On Dec. 10 of last year, Kelvin Sampson told the crowd at his radio show this: “I abhor softness.” He was talking about his players, but, all in all, that phrase could be Kelvin Sampson’s mantra. He certainly would not have tolerated softness from one of his assistants in the pursuit of a recruit. In the early days of his tenure at Indiana he repeatedly talked about the team’s directive to “touch every line” when it did suicides during practice. No doubt his assistants were required to reach every recruit. Maximum effort is the only way Sampson knows how to operate. He is fond of saying that there is no such thing as overachieving, only reaching your potential. Maybe he saw the potential to reach out to recruits despite the sanctions and crossed a line while doing so.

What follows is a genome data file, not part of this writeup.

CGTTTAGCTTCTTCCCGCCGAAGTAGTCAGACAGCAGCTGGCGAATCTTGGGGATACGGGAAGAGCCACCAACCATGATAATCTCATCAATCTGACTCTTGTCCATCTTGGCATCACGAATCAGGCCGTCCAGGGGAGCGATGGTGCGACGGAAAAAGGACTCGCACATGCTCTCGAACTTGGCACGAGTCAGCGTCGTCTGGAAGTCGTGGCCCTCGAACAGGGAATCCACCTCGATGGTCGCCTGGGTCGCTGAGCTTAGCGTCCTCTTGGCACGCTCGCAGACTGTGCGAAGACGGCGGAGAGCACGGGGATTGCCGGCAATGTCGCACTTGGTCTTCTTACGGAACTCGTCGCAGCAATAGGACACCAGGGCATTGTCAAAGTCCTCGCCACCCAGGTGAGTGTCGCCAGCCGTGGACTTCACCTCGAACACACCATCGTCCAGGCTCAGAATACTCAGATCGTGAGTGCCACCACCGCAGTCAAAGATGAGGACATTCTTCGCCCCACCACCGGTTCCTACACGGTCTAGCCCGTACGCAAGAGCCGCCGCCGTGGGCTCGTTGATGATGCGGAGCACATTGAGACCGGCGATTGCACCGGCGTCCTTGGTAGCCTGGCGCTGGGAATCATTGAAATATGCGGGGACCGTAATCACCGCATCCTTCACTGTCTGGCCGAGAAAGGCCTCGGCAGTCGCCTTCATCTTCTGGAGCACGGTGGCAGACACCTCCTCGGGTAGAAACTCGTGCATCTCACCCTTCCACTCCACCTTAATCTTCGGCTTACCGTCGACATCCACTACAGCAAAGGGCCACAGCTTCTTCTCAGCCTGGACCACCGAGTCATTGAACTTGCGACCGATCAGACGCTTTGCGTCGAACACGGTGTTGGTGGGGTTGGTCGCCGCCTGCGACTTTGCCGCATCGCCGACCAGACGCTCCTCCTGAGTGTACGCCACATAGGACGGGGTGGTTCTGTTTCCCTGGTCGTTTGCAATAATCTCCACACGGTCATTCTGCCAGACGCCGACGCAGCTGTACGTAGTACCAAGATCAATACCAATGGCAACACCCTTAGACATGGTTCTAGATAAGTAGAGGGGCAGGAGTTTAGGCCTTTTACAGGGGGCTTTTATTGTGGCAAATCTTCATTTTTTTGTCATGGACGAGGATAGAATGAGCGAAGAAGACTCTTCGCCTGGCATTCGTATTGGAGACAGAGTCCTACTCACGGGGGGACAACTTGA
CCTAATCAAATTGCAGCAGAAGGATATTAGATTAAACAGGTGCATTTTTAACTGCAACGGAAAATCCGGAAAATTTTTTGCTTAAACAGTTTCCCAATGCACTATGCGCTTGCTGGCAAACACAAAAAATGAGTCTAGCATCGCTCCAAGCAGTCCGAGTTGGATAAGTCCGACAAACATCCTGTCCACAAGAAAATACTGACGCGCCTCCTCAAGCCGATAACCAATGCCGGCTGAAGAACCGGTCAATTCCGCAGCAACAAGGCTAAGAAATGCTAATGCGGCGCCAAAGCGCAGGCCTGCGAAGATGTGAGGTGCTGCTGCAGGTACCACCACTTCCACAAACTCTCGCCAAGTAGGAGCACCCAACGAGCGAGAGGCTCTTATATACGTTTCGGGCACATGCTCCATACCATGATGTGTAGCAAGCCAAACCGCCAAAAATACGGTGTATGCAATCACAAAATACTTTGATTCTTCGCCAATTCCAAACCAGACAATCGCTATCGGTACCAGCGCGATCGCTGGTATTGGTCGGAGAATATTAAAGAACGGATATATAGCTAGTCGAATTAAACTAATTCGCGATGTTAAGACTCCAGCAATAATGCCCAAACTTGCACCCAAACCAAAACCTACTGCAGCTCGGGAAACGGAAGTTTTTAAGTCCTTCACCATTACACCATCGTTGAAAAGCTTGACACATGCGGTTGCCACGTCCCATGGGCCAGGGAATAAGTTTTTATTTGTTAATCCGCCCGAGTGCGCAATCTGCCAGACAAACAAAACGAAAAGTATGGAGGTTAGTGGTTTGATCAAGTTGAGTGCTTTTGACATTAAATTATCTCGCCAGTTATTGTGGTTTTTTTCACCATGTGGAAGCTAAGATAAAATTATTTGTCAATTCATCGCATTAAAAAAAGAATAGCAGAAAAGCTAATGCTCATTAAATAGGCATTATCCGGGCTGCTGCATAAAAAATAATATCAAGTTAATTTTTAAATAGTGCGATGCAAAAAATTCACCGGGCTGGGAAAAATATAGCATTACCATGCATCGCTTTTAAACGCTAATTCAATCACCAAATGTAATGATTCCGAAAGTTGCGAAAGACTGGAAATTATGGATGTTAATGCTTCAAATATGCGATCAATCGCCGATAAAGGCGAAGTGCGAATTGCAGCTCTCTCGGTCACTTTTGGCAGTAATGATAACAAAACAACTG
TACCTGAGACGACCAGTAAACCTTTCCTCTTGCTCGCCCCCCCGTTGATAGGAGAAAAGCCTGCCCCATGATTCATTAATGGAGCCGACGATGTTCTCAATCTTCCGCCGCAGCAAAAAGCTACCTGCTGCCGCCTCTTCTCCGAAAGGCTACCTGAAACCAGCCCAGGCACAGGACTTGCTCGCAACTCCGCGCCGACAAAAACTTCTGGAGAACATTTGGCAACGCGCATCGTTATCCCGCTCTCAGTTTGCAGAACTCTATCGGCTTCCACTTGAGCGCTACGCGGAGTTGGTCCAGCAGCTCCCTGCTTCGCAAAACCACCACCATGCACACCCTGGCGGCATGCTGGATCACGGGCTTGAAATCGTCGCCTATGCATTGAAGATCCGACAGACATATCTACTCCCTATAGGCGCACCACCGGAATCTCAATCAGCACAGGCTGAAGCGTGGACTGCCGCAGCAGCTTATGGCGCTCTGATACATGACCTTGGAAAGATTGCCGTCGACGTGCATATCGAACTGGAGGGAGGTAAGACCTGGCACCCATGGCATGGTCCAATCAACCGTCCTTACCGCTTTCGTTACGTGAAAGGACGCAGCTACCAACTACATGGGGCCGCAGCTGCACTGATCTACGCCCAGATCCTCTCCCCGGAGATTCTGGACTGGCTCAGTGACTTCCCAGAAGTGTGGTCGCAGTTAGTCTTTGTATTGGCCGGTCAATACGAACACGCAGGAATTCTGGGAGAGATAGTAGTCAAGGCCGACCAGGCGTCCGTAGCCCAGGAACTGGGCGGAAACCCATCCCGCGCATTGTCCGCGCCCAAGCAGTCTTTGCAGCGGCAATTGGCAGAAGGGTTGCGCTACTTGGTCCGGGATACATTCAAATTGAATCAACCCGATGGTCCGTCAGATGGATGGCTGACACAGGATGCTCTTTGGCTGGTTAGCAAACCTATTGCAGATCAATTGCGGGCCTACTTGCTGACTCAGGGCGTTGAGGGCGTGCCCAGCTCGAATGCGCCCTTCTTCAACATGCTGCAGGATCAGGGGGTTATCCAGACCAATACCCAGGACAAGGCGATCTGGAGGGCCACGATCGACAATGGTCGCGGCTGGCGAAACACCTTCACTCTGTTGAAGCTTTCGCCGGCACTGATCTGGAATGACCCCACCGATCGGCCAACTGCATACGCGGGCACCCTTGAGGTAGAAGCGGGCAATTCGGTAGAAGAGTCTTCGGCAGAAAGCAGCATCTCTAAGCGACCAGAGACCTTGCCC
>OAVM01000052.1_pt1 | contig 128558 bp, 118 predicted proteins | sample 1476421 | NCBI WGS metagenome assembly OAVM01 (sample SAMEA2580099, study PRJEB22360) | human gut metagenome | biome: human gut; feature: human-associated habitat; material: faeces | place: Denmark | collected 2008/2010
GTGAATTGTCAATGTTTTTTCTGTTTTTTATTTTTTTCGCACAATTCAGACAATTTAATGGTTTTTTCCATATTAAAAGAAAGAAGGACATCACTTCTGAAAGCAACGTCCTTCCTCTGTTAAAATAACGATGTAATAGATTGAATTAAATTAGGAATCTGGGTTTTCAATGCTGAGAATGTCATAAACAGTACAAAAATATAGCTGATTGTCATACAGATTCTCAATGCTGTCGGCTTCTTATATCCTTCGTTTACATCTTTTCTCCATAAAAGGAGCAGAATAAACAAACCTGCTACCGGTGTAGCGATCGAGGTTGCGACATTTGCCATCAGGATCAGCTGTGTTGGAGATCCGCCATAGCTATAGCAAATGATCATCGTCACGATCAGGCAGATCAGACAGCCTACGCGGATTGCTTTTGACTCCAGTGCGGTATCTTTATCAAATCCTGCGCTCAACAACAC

If you’ve taken a look at the recruits involved in many of the alleged impermissible calls made by Sampson and his staff, they are mostly older kids who are freshmen in college right now. That means that when Sampson and his staff contacted them, they were getting an extremely late start and needed to make up ground in the recruiting process. Other area schools had been recruiting the players for a few years and Sampson had to be very creative in trying to show them that he could bring Indiana back to the top of college basketball, since he had yet to actually coach. His program was an unknown to them, as was he. The obstacles he had to surmount or dodge or spin past were significant. Whether his attempts to do so were legal appears to be in question now.